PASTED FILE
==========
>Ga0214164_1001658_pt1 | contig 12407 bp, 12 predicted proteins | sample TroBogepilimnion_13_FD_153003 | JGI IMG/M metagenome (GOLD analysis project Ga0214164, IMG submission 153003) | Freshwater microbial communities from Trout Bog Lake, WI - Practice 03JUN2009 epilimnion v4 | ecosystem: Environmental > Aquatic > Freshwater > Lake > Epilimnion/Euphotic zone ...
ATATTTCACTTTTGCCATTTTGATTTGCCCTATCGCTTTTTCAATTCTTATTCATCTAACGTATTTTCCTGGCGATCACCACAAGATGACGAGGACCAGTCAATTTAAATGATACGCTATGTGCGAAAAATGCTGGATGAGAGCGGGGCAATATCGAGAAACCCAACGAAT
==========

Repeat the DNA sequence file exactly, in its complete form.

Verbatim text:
>Ga0214164_1001658_pt1 | contig 12407 bp, 12 predicted proteins | sample TroBogepilimnion_13_FD_153003 | JGI IMG/M metagenome (GOLD analysis project Ga0214164, IMG submission 153003) | Freshwater microbial communities from Trout Bog Lake, WI - Practice 03JUN2009 epilimnion v4 | ecosystem: Environmental > Aquatic > Freshwater > Lake > Epilimnion/Euphotic zone ...
ATATTTCACTTTTGCCATTTTGATTTGCCCTATCGCTTTTTCAATTCTTATTCATCTAACGTATTTTCCTGGCGATCACCACAAGATGACGAGGACCAGTCAATTTAAATGATACGCTATGTGCGAAAAATGCTGGATGAGAGCGGGGCAATATCGAGAAACCCAACGAAT